Beef sucks in France. Thats why their sauces have to be so good. I can see how McDs could have the most consistant burgers around.

posted by: Mark Buehner on 03.29.04 at 11:22 AM [permalink]

The European & Asian McDonald's I've been to seem to be better run than most that I've been to in New York - no surly teens with questionable hygiene giving you blank stares as they hand you the wrong order. I agree with David Tufte - no problems eating at McD's "over there", but avoid them over here.

posted by: fingerowner on 03.29.04 at 11:22 AM [permalink]

When I was in Jordan, I found that McDonald's was kind of an expensive restaurant, as they kept close to American prices while all the Jordanian places had felafel and shwarma sandwiches for a quarter. As a result, families would eat there only a couple of times a year as a special occasion. They also delivered. And IIRC, you needed a college degree to get a job there, as fluency in English was a necessary skill since the American tourists all flocked to them.

posted by: Brian Ulrich on 03.29.04 at 11:22 AM [permalink]

Is McDonalds even a US based company any longer?


posted by: Waffle on 03.29.04 at 11:22 AM [permalink]

Yes, McD's is an American company - based outside of Chicago. Other comments:

1. If you are worried about hygiene, then McDonald's is actually where you want to go. With the tight control they place over food supplies, storage, production methods, etc., they have created a system much less susceptible to contamination than most restaurants. I've worked in several restaurants and known enough waiters and cooks in my day that you should never assume that a fancy restaurant is any cleaner or safer.

This isn't to say that one should live in a bubble, or even commit the intolerable sin of ordering meat well-done, just that you are taking your chances when you do not have control over the food chain. Since only around 500 people die per year from food-borne illnesses, I definitely take my chances. Bring on the Steak Tartare and Bone Marrow!

2. As for what wines to serve with a 1/4-pounder, I suggest a nice Pinot Noir or Burgundy, something a little earthy, rather than fruity. A to Z Wines (out of Oregon) makes a nice one.

posted by: Patrick Barnette on 03.29.04 at 11:22 AM [permalink]


I never expected an answer to that one.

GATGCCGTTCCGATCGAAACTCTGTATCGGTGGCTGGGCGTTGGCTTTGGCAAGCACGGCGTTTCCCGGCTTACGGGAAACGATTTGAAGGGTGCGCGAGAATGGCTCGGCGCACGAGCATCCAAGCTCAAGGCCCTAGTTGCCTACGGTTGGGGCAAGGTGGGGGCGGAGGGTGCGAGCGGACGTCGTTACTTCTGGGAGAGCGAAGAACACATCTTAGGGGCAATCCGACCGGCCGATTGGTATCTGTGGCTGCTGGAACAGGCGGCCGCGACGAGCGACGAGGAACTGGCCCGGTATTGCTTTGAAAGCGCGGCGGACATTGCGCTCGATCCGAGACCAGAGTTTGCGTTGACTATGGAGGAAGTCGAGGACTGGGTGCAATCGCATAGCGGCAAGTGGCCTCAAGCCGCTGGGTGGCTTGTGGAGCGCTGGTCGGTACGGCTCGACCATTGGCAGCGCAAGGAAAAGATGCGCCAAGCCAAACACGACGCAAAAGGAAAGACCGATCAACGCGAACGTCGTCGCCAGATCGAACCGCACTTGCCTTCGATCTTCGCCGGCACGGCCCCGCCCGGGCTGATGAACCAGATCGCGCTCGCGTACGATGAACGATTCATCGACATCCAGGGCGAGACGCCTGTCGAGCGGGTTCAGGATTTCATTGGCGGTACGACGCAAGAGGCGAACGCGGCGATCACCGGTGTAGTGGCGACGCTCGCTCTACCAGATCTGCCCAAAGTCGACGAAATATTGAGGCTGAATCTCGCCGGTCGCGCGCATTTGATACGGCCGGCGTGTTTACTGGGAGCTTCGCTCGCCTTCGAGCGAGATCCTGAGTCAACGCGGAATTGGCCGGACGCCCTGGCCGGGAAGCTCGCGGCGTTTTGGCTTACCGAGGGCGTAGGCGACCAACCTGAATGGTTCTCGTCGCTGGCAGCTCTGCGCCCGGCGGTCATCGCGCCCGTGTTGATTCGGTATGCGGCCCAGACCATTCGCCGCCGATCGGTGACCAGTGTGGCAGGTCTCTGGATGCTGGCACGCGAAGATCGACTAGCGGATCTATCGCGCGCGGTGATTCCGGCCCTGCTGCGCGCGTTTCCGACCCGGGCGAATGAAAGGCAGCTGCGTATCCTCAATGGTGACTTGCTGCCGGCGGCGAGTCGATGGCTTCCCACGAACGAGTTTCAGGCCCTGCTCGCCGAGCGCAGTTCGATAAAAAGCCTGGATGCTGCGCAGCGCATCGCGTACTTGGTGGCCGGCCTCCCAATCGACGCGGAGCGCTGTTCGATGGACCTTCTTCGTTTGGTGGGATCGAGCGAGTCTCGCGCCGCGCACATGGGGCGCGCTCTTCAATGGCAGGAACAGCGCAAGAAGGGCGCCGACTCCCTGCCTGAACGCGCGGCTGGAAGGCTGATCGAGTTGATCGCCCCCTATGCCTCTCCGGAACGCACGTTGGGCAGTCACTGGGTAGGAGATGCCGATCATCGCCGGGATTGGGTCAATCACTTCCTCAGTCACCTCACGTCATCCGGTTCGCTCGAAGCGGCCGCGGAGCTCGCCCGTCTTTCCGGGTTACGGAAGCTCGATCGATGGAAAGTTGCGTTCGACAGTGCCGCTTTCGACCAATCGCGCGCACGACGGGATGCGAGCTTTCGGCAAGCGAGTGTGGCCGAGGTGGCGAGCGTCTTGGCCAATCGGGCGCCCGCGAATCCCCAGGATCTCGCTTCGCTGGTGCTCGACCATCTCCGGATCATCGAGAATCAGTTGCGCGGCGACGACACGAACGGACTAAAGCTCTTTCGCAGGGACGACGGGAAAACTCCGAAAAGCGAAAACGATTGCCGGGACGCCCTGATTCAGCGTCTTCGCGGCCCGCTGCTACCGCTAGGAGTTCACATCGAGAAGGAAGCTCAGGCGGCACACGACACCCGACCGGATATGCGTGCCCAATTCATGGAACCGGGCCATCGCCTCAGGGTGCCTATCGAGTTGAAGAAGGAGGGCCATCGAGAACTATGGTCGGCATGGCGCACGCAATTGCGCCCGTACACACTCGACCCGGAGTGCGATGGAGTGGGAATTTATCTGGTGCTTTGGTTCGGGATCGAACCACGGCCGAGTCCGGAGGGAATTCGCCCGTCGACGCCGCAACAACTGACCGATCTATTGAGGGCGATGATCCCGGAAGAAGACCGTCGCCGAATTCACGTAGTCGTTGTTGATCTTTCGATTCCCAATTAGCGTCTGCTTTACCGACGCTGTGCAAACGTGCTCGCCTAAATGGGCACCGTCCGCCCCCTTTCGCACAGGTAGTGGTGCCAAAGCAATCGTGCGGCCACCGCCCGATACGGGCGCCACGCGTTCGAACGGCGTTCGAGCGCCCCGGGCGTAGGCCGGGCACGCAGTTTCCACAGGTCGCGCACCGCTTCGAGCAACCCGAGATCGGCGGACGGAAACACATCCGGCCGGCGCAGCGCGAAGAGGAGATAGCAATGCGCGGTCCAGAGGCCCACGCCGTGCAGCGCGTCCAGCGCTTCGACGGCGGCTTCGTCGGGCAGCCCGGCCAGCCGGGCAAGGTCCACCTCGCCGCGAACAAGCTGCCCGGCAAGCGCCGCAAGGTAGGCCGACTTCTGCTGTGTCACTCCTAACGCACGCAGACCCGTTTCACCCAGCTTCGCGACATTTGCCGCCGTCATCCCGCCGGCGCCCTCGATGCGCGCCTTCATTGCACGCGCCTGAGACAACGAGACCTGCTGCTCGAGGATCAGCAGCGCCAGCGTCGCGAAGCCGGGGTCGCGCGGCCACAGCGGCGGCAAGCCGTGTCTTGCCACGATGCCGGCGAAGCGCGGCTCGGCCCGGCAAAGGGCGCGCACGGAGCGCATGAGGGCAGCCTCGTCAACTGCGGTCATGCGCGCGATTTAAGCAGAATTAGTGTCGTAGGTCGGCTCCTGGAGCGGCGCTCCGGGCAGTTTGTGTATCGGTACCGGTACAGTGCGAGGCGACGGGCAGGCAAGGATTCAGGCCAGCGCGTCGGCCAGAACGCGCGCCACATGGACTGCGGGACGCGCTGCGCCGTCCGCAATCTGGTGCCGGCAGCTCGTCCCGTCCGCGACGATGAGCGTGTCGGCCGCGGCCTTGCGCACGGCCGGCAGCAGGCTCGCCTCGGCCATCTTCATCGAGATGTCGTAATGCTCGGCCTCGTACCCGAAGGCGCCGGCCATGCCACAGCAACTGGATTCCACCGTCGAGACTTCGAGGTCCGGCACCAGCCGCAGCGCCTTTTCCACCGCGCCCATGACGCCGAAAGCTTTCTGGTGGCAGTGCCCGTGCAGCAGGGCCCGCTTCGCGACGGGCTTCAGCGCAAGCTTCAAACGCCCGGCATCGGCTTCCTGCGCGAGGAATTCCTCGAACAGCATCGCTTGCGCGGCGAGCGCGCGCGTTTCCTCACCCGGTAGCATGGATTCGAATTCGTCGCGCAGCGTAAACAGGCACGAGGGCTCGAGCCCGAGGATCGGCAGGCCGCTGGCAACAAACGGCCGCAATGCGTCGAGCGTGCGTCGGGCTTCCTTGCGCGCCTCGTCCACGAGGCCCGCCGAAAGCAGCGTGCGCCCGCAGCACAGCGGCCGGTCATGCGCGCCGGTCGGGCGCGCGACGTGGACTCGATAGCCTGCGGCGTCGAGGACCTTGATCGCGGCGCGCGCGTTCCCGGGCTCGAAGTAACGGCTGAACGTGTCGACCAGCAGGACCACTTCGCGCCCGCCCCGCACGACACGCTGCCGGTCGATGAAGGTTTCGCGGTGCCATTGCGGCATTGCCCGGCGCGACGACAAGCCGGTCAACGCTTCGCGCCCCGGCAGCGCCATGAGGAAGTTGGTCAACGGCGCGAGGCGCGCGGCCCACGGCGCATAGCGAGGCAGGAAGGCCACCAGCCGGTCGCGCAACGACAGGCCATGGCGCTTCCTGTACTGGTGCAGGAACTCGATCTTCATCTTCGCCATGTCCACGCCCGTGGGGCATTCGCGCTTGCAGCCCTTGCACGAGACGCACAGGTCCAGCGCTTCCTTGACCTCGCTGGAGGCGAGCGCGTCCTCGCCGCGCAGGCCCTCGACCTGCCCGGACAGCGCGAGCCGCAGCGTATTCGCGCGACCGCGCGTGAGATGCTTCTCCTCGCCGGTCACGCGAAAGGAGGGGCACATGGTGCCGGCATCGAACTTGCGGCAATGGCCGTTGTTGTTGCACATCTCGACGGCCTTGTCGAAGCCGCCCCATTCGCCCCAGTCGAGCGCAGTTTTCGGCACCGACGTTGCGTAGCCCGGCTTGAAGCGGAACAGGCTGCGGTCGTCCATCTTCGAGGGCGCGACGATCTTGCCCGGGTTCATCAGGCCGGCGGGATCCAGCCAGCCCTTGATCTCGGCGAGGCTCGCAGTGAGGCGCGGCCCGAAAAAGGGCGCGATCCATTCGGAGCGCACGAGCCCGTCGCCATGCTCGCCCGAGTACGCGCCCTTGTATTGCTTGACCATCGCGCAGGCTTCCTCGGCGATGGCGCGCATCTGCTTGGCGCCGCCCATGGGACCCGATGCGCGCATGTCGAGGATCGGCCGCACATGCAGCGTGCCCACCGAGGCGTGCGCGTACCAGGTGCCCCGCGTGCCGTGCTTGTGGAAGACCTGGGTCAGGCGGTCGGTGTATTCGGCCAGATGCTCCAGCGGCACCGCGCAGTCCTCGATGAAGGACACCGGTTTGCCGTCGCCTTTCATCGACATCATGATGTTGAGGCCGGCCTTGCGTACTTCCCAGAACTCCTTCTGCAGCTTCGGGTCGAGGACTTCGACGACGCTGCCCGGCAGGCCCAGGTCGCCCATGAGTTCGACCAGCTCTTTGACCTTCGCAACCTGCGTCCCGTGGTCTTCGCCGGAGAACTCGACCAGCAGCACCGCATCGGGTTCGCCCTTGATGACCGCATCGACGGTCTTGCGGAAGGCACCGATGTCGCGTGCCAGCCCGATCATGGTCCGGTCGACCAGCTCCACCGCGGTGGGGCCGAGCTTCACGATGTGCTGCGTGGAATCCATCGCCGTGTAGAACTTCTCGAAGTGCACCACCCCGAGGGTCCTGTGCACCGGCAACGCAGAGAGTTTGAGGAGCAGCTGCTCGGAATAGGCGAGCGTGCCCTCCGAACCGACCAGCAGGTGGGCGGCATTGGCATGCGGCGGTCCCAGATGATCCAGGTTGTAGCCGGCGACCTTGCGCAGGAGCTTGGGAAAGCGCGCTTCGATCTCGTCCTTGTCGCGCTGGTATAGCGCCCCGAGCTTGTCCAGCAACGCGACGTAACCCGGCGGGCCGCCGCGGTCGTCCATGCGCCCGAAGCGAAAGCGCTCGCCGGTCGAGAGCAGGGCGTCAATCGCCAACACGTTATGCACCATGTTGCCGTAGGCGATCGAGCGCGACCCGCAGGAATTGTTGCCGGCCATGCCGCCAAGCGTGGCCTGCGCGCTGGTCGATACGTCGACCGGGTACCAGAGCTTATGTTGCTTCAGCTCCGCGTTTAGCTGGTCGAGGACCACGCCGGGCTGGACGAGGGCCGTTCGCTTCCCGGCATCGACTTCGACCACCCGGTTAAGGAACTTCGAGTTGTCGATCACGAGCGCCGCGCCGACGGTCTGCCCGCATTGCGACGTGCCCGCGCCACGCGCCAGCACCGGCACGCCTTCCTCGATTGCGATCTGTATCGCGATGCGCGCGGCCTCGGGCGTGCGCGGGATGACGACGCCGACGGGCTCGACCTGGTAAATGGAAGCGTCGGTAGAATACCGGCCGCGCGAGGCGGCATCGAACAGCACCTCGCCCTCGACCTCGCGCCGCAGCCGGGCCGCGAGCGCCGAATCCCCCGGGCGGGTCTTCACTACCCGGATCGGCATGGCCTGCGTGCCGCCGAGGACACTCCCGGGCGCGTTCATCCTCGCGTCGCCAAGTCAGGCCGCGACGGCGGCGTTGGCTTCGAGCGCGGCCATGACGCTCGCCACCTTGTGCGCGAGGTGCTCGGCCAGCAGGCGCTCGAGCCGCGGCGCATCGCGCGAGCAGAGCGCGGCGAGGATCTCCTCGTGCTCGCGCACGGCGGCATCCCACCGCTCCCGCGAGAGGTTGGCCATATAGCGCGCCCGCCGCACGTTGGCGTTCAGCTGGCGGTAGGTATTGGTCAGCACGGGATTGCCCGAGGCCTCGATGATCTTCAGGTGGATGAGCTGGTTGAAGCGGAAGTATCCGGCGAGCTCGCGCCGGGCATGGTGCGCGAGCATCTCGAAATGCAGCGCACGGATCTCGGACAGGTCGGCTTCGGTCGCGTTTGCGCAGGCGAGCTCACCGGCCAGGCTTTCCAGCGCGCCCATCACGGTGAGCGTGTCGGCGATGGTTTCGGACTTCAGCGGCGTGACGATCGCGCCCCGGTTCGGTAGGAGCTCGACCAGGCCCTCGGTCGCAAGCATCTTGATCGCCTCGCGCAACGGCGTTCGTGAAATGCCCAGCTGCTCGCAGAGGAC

Yeah, since I've served Burgundy at a steak-out, I suppose that'd work, at that, wouldn't it?

posted by: Bithead on 03.29.04 at 11:22 AM [permalink]

Just to state the obvious, but wouldn't going to a McDonald's in France be like going to a French restaurant in the US? It is an experience of a foreign culture that serves as a nice break from the everyday.

Come to think of it, I could really go for some Mexican food tonight.

posted by: Gamer on 03.29.04 at 11:22 AM [permalink]

“I've worked in several restaurants and known enough waiters and cooks in my day that you should never assume that a fancy restaurant is any cleaner or safer.”

Absolutely. Many years ago, I worked as a dish washer at the London Chop House in Detroit, Michigan. This restaurant is now out of business, but once served only the very wealthy. It even ranked in the top ten for the whole United States. I can well remember a worker using the squeegee regularly used on the bathroom floors---to pull down ice cubes in the ice maker! It was one of the most disgusting things I’ve ever seen in my life. I also saw a waiter accidentally drop a steak onto the floor. He merely picked it up and placed it back on the plate.

posted by: David Thomson on 03.29.04 at 11:22 AM [permalink]

I hope some people could take a quick peek at the "Merde In France" blog from Aug 27 2003, where he describes the way French retirees enjoy a cup of water or coffee at a McDonald's, because it is clean, cheap, open better hours, and comfortable. The link is here.

posted by: Hovig on 03.29.04 at 11:22 AM [permalink]